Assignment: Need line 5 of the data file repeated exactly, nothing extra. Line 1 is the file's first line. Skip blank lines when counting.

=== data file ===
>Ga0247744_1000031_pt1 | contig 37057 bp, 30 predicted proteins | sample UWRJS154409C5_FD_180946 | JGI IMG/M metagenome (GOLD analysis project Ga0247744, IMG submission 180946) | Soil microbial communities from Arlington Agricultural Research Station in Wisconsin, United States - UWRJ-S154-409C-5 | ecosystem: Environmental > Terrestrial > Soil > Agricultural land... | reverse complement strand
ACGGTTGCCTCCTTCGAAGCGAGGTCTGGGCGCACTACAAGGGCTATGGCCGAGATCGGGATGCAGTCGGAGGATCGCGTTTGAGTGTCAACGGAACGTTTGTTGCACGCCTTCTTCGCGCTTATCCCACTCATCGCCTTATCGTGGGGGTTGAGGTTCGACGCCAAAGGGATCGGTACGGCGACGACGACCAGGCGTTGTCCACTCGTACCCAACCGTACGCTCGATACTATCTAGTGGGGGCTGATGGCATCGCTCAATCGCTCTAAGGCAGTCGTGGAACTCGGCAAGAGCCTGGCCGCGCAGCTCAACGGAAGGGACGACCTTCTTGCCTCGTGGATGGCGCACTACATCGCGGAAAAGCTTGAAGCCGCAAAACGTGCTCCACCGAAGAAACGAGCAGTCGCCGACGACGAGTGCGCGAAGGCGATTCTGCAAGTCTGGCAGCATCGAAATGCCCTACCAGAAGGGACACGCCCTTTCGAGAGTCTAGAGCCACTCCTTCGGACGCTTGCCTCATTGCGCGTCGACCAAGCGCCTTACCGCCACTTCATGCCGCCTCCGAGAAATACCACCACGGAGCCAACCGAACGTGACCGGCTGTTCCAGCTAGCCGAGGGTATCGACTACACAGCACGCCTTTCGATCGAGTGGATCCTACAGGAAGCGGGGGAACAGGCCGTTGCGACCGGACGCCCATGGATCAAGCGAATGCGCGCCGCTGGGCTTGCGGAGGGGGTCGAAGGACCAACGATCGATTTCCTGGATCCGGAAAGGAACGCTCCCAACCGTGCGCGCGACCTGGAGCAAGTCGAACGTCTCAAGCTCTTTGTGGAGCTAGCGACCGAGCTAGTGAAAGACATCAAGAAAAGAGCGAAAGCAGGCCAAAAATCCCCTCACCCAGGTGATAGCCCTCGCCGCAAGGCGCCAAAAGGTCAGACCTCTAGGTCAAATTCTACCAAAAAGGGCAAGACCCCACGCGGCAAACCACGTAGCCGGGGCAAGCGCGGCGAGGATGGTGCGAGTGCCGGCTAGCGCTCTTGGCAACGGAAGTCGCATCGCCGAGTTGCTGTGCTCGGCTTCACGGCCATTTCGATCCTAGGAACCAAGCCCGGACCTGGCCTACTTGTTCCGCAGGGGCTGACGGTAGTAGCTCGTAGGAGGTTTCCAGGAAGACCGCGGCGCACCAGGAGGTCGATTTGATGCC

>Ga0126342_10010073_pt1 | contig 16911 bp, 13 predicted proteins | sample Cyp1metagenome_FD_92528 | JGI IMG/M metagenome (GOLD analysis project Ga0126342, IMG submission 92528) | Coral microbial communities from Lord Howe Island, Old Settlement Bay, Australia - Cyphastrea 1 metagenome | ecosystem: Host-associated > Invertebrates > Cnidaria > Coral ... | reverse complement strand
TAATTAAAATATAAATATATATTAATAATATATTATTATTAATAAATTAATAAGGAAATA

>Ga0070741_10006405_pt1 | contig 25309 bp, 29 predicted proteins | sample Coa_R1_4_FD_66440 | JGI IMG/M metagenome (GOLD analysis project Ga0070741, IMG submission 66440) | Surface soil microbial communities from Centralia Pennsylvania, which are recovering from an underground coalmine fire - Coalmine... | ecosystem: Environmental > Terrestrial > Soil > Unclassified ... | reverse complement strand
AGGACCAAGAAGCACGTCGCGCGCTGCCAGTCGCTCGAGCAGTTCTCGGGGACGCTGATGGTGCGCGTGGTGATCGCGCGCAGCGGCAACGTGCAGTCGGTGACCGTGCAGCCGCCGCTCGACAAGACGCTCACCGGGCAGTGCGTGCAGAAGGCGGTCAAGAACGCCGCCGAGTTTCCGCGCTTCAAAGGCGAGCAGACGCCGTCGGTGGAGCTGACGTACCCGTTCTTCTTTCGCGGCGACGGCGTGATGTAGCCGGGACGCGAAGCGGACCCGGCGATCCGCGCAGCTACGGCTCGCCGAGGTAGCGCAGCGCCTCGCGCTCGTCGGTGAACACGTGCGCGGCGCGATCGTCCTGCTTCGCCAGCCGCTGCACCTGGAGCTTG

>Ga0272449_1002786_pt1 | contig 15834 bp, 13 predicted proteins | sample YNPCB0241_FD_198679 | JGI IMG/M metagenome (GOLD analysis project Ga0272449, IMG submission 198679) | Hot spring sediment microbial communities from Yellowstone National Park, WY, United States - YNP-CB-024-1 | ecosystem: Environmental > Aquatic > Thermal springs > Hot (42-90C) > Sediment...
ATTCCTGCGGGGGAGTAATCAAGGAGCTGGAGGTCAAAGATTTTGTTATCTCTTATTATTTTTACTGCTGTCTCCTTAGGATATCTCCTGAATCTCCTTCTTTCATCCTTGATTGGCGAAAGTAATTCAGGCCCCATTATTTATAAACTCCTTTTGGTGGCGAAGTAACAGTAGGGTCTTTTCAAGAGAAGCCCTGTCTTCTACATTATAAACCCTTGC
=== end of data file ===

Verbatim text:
>Ga0070741_10006405_pt1 | contig 25309 bp, 29 predicted proteins | sample Coa_R1_4_FD_66440 | JGI IMG/M metagenome (GOLD analysis project Ga0070741, IMG submission 66440) | Surface soil microbial communities from Centralia Pennsylvania, which are recovering from an underground coalmine fire - Coalmine... | ecosystem: Environmental > Terrestrial > Soil > Unclassified ... | reverse complement strand